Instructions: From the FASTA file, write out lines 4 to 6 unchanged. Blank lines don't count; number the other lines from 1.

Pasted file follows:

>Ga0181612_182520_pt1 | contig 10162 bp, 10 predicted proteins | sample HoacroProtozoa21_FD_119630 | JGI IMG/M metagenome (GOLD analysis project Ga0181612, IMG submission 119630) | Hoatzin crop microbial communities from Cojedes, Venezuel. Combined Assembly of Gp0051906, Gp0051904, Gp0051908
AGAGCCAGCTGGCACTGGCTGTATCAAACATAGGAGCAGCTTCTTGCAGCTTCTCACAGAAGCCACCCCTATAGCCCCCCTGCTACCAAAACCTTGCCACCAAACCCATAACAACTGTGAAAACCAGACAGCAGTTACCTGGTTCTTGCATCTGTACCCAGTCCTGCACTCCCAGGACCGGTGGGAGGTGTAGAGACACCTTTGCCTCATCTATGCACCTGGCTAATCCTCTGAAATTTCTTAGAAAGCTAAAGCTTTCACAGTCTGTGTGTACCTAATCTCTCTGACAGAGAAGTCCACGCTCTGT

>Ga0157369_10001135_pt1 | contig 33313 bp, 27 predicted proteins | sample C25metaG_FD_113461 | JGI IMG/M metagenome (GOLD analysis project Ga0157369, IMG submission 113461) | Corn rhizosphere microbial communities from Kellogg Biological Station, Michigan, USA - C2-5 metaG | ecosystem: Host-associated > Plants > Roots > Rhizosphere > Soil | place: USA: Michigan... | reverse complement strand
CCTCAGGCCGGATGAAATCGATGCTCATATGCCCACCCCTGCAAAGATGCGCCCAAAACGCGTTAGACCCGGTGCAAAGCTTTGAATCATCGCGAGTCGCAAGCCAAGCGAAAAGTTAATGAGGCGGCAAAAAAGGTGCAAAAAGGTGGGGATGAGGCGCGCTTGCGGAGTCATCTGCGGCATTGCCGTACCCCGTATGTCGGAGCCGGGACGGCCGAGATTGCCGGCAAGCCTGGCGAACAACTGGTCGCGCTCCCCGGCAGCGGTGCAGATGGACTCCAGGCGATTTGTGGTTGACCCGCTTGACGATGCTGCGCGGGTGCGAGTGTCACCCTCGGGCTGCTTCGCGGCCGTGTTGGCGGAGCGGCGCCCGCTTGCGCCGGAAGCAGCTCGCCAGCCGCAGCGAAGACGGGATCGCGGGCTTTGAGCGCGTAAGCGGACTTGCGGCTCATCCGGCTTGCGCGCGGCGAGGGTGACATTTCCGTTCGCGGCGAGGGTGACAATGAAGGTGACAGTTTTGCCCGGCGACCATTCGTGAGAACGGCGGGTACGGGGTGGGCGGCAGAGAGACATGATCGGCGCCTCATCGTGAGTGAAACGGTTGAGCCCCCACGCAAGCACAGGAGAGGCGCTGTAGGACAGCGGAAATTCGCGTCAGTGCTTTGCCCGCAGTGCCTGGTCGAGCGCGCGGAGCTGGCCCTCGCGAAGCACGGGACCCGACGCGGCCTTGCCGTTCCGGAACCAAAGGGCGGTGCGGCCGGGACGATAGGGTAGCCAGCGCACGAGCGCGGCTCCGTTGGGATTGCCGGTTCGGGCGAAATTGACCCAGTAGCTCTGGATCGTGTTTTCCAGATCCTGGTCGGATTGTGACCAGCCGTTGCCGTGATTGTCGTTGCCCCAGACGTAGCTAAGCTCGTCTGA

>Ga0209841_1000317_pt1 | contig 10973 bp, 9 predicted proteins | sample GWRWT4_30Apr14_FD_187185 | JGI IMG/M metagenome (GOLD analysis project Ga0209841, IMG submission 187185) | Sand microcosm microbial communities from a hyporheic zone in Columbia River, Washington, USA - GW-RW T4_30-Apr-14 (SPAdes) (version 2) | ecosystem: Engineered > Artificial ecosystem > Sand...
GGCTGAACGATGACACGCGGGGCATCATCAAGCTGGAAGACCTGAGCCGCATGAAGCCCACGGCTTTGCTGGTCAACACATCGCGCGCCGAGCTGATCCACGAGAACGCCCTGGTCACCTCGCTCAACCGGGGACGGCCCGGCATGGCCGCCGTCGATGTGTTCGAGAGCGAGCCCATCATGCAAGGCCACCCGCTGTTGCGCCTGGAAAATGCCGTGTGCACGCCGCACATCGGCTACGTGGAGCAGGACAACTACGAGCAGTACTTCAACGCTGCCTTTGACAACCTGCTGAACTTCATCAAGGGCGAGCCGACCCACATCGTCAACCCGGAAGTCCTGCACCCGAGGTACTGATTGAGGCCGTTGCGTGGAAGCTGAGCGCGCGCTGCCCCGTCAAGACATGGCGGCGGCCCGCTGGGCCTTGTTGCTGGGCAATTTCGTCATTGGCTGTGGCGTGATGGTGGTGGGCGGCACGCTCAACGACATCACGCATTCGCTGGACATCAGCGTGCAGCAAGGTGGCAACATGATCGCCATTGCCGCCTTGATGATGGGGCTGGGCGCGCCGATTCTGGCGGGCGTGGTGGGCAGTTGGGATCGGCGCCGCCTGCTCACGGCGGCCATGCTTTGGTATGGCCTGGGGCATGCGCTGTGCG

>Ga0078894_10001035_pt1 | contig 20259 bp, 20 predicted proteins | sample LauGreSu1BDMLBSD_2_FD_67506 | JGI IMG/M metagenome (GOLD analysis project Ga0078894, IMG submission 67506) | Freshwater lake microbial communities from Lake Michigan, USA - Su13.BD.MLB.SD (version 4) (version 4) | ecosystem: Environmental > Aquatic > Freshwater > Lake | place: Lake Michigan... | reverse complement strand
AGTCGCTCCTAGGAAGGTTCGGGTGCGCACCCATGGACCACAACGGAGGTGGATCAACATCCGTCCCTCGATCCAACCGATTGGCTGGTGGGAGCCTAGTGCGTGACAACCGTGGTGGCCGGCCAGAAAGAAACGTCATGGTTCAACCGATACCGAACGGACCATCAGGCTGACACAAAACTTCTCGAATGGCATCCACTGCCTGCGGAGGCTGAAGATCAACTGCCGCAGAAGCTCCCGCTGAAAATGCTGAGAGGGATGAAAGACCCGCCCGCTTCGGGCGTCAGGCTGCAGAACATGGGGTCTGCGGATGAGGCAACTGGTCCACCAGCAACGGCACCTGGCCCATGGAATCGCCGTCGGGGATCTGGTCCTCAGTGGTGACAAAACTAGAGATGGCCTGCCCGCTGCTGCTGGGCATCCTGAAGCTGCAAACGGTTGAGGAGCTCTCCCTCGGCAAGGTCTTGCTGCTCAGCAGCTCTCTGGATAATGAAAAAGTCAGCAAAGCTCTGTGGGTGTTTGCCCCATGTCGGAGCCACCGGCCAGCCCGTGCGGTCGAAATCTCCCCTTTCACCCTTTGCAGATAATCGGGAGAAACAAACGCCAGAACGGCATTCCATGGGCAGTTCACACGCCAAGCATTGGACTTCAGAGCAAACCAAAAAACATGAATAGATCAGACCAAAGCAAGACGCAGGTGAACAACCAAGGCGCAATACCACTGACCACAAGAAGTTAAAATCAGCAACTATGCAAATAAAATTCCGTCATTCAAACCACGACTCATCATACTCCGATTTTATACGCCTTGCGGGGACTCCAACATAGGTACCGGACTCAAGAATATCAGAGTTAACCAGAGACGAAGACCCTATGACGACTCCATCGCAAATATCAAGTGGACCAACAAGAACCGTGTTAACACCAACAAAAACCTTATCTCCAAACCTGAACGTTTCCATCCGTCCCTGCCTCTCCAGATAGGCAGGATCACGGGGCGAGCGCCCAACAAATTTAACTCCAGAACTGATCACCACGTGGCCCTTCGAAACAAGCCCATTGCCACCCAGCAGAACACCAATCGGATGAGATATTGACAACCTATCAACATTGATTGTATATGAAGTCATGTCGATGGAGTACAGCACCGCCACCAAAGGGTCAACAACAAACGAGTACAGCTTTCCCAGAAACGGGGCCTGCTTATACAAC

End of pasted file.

CCTCAGGCCGGATGAAATCGATGCTCATATGCCCACCCCTGCAAAGATGCGCCCAAAACGCGTTAGACCCGGTGCAAAGCTTTGAATCATCGCGAGTCGCAAGCCAAGCGAAAAGTTAATGAGGCGGCAAAAAAGGTGCAAAAAGGTGGGGATGAGGCGCGCTTGCGGAGTCATCTGCGGCATTGCCGTACCCCGTATGTCGGAGCCGGGACGGCCGAGATTGCCGGCAAGCCTGGCGAACAACTGGTCGCGCTCCCCGGCAGCGGTGCAGATGGACTCCAGGCGATTTGTGGTTGACCCGCTTGACGATGCTGCGCGGGTGCGAGTGTCACCCTCGGGCTGCTTCGCGGCCGTGTTGGCGGAGCGGCGCCCGCTTGCGCCGGAAGCAGCTCGCCAGCCGCAGCGAAGACGGGATCGCGGGCTTTGAGCGCGTAAGCGGACTTGCGGCTCATCCGGCTTGCGCGCGGCGAGGGTGACATTTCCGTTCGCGGCGAGGGTGACAATGAAGGTGACAGTTTTGCCCGGCGACCATTCGTGAGAACGGCGGGTACGGGGTGGGCGGCAGAGAGACATGATCGGCGCCTCATCGTGAGTGAAACGGTTGAGCCCCCACGCAAGCACAGGAGAGGCGCTGTAGGACAGCGGAAATTCGCGTCAGTGCTTTGCCCGCAGTGCCTGGTCGAGCGCGCGGAGCTGGCCCTCGCGAAGCACGGGACCCGACGCGGCCTTGCCGTTCCGGAACCAAAGGGCGGTGCGGCCGGGACGATAGGGTAGCCAGCGCACGAGCGCGGCTCCGTTGGGATTGCCGGTTCGGGCGAAATTGACCCAGTAGCTCTGGATCGTGTTTTCCAGATCCTGGTCGGATTGTGACCAGCCGTTGCCGTGATTGTCGTTGCCCCAGACGTAGCTAAGCTCGTCTGA

>Ga0209841_1000317_pt1 | contig 10973 bp, 9 predicted proteins | sample GWRWT4_30Apr14_FD_187185 | JGI IMG/M metagenome (GOLD analysis project Ga0209841, IMG submission 187185) | Sand microcosm microbial communities from a hyporheic zone in Columbia River, Washington, USA - GW-RW T4_30-Apr-14 (SPAdes) (version 2) | ecosystem: Engineered > Artificial ecosystem > Sand...
GGCTGAACGATGACACGCGGGGCATCATCAAGCTGGAAGACCTGAGCCGCATGAAGCCCACGGCTTTGCTGGTCAACACATCGCGCGCCGAGCTGATCCACGAGAACGCCCTGGTCACCTCGCTCAACCGGGGACGGCCCGGCATGGCCGCCGTCGATGTGTTCGAGAGCGAGCCCATCATGCAAGGCCACCCGCTGTTGCGCCTGGAAAATGCCGTGTGCACGCCGCACATCGGCTACGTGGAGCAGGACAACTACGAGCAGTACTTCAACGCTGCCTTTGACAACCTGCTGAACTTCATCAAGGGCGAGCCGACCCACATCGTCAACCCGGAAGTCCTGCACCCGAGGTACTGATTGAGGCCGTTGCGTGGAAGCTGAGCGCGCGCTGCCCCGTCAAGACATGGCGGCGGCCCGCTGGGCCTTGTTGCTGGGCAATTTCGTCATTGGCTGTGGCGTGATGGTGGTGGGCGGCACGCTCAACGACATCACGCATTCGCTGGACATCAGCGTGCAGCAAGGTGGCAACATGATCGCCATTGCCGCCTTGATGATGGGGCTGGGCGCGCCGATTCTGGCGGGCGTGGTGGGCAGTTGGGATCGGCGCCGCCTGCTCACGGCGGCCATGCTTTGGTATGGCCTGGGGCATGCGCTGTGCG